THE Housing Board may be relooking its policy of releasing official cash-over-valuation (COV) figures of resale HDB flats, according to top executives of some property companies.
They say the board has signalled through its actions and in private conversations its intention to stop publishing these figures altogether, a move that would put the final nail in the coffin of a measure that is criticised for pushing up prices in the resale market.
In the past year, the HDB had moved to hold back several types of COV data, such as the nationwide median and the proportion of resale flats sold above valuation.
Last June, the Council for Estate Agencies began penalising agents who, in their advertisements, promise to get a specified amount of COV.
And earlier this month, at a closed- door session with bosses of property companies, a senior HDB executive expressed the inclination to do away with publishing the COV figures, those at the meeting told The Straits Times.
COV is the amount a buyer pays over and above the valuation of an HDB resale flat. As it must be paid in cash, it has a significant impact on affordability.
Currently, the HDB publishes the COV by flat type and the town where it is located.
With COVs stable, realtors like Mr Eugene Lim believe it is 'the best time' to hold back this last measure.
Mr Lim, who is key executive officer at ERA Realty, explained that in a bull market with COVs soaring, not having an official figure to refer to will intensify the escalation of cash premiums, as figures will be tossed around willy-nilly by agents.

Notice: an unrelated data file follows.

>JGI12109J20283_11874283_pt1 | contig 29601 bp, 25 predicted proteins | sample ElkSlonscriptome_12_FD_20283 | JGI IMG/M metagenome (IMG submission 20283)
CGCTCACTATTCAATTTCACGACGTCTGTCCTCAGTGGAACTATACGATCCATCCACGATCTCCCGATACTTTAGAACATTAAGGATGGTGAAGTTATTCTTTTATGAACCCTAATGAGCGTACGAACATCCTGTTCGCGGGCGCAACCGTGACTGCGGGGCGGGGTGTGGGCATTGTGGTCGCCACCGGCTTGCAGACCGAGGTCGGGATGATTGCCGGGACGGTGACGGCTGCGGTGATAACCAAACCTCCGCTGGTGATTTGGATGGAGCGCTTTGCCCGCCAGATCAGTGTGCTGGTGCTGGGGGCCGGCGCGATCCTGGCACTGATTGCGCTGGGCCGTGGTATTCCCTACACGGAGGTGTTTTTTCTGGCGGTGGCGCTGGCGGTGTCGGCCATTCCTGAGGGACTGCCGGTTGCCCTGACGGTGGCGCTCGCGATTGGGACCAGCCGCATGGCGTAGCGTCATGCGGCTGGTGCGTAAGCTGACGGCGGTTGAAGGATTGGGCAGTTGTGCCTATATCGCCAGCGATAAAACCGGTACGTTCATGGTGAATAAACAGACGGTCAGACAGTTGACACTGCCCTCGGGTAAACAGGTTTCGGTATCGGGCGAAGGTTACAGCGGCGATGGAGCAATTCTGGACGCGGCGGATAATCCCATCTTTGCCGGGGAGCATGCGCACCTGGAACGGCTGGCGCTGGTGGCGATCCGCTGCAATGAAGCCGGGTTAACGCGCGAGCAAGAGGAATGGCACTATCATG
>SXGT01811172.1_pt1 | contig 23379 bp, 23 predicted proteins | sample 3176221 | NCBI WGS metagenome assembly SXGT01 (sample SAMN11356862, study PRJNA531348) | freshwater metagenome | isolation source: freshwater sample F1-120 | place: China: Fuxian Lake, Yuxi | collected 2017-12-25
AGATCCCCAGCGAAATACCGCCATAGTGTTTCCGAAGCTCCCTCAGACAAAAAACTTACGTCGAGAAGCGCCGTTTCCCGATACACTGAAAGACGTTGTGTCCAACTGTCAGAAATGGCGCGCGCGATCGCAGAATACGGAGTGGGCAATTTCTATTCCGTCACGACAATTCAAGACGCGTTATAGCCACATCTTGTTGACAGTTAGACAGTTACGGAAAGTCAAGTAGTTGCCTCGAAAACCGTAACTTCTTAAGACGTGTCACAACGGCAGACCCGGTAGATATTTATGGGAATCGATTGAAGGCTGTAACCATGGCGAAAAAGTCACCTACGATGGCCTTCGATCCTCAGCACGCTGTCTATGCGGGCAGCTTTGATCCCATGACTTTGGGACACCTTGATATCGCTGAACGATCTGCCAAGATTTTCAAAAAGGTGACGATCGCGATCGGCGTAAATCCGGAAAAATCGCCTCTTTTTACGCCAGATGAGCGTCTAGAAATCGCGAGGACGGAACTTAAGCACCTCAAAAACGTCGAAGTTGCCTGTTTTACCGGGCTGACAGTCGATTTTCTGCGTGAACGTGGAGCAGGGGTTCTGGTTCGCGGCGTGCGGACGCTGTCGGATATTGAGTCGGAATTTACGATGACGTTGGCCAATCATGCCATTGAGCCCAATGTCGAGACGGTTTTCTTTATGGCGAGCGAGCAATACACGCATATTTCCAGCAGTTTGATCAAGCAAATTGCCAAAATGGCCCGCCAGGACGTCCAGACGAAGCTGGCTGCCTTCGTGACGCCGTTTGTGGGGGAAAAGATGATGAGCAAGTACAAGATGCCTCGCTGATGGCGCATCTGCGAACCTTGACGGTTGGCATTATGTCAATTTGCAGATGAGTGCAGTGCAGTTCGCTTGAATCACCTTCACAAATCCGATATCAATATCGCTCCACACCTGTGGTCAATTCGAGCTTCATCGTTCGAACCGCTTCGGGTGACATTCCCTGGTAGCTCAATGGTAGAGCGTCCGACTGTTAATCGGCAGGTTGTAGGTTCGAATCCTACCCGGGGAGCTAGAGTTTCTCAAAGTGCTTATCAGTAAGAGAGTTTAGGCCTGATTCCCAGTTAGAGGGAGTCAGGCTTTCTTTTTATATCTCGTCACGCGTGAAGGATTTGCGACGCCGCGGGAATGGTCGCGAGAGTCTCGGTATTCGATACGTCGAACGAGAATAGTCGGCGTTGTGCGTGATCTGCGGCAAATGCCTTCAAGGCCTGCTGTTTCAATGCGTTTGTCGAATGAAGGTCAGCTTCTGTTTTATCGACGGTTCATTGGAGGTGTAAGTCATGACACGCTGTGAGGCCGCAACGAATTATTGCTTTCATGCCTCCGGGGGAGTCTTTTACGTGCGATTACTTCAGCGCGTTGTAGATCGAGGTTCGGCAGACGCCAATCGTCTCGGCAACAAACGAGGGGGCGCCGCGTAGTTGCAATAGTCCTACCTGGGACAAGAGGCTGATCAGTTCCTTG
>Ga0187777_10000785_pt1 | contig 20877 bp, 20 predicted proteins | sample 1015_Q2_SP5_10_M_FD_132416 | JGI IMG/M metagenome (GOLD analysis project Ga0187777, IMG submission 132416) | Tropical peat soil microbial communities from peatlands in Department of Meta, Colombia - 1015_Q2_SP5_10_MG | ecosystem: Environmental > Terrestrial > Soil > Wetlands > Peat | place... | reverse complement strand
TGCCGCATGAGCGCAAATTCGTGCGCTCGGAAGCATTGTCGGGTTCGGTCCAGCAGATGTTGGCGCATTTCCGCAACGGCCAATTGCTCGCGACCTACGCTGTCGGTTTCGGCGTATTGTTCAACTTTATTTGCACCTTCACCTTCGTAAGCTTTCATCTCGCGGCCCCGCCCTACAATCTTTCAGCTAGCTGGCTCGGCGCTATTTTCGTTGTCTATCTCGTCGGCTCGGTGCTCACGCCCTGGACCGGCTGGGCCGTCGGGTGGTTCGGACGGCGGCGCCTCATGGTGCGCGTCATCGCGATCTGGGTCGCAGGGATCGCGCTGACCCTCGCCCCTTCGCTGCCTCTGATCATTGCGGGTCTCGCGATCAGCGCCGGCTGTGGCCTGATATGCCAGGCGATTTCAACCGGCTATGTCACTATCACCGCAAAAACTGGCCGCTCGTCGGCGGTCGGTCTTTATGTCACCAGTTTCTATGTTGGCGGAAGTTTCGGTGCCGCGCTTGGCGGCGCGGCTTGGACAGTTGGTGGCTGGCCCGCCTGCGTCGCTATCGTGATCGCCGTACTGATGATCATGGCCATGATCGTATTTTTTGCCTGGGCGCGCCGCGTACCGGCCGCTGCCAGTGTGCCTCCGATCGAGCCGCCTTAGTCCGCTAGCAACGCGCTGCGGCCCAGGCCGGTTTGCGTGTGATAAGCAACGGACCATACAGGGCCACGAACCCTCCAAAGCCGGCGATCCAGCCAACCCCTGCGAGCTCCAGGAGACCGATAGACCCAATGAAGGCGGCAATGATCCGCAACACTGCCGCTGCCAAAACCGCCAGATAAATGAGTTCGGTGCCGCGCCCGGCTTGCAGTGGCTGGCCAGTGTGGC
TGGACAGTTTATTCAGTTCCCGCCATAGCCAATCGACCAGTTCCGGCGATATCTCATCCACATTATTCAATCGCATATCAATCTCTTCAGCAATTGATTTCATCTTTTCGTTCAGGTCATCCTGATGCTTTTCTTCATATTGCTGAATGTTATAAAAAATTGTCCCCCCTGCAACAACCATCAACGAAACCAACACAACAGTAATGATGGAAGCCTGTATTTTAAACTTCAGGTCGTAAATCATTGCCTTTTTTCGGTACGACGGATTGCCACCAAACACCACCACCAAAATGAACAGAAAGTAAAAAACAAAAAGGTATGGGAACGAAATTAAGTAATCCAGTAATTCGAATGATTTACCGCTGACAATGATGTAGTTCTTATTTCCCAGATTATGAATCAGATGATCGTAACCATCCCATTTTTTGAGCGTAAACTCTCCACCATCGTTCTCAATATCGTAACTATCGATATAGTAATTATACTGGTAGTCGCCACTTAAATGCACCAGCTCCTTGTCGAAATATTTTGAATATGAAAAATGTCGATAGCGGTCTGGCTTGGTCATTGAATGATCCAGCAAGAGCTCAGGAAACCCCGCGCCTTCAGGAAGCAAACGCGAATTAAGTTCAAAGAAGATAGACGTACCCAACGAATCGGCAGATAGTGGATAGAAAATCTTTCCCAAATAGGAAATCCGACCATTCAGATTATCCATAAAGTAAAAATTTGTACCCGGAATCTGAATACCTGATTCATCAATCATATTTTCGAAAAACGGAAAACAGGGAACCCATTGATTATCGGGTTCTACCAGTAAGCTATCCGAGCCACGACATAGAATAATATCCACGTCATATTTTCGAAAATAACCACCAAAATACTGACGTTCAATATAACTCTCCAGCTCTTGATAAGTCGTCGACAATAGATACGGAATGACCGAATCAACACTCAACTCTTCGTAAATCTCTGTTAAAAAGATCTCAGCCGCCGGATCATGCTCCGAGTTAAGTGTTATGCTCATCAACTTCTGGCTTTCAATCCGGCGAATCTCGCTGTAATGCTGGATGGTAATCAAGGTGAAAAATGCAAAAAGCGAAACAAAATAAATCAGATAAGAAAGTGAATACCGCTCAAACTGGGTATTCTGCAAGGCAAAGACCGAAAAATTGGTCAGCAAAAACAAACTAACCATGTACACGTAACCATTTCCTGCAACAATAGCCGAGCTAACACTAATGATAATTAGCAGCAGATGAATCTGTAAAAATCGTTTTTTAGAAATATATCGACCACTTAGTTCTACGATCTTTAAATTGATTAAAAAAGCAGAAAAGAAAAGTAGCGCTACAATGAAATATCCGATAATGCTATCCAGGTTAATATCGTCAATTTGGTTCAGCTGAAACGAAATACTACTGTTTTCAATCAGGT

COVs have now dropped one-third from their 2011 peak to average around $25,000 to $30,000, said realtors.
The fall is due largely to an aggressive set of measures to cool the property market, and rules being tweaked to let more people buy new flats from HDB.
In fact, calls have grown from realtors over the past few months for the HDB to get rid of its COV figures.
These figures put agents under pressure in a softening market, because sellers tend to take them as a base for the cash premium they desire regardless of the individual peculiarities of their property, said Mr Lee Sze Teck, senior manager of research and consultancy at Dennis Wee Group.
'Publishing COVs makes sellers think it is a benchmark below which they won't sell,' added C&H Properties key executive officer Albert Lu. 'This is not healthy.'
And since realtors can no longer advertise based on the cash premium they can get for sellers, the HDB should similarly de-emphasise COVs in the resale market entirely, Mr Lu added.
PropNex chief executive Mohamed Ismail, however, does not see the concept disappearing overnight, even if HDB ceases to provide the figures.
Buyers and sellers will still seek the information from their agents, he said, adding: 'What HDB is trying to do is break the mental model of sellers asking for minimum COV.'
SLP International Property Consultancy's head of research, Mr Nicholas Mak, said that large property firms would like HDB to stop publishing official figures as this would leave their data as the only source of COV information.
His view is that if HDB 'starts to censor COV information, it will just go underground because the demand is there'.
He added: 'It's like saying let's not have sex education and therefore kids won't be having sex. But what they will do is just learn the wrong things from their friends.'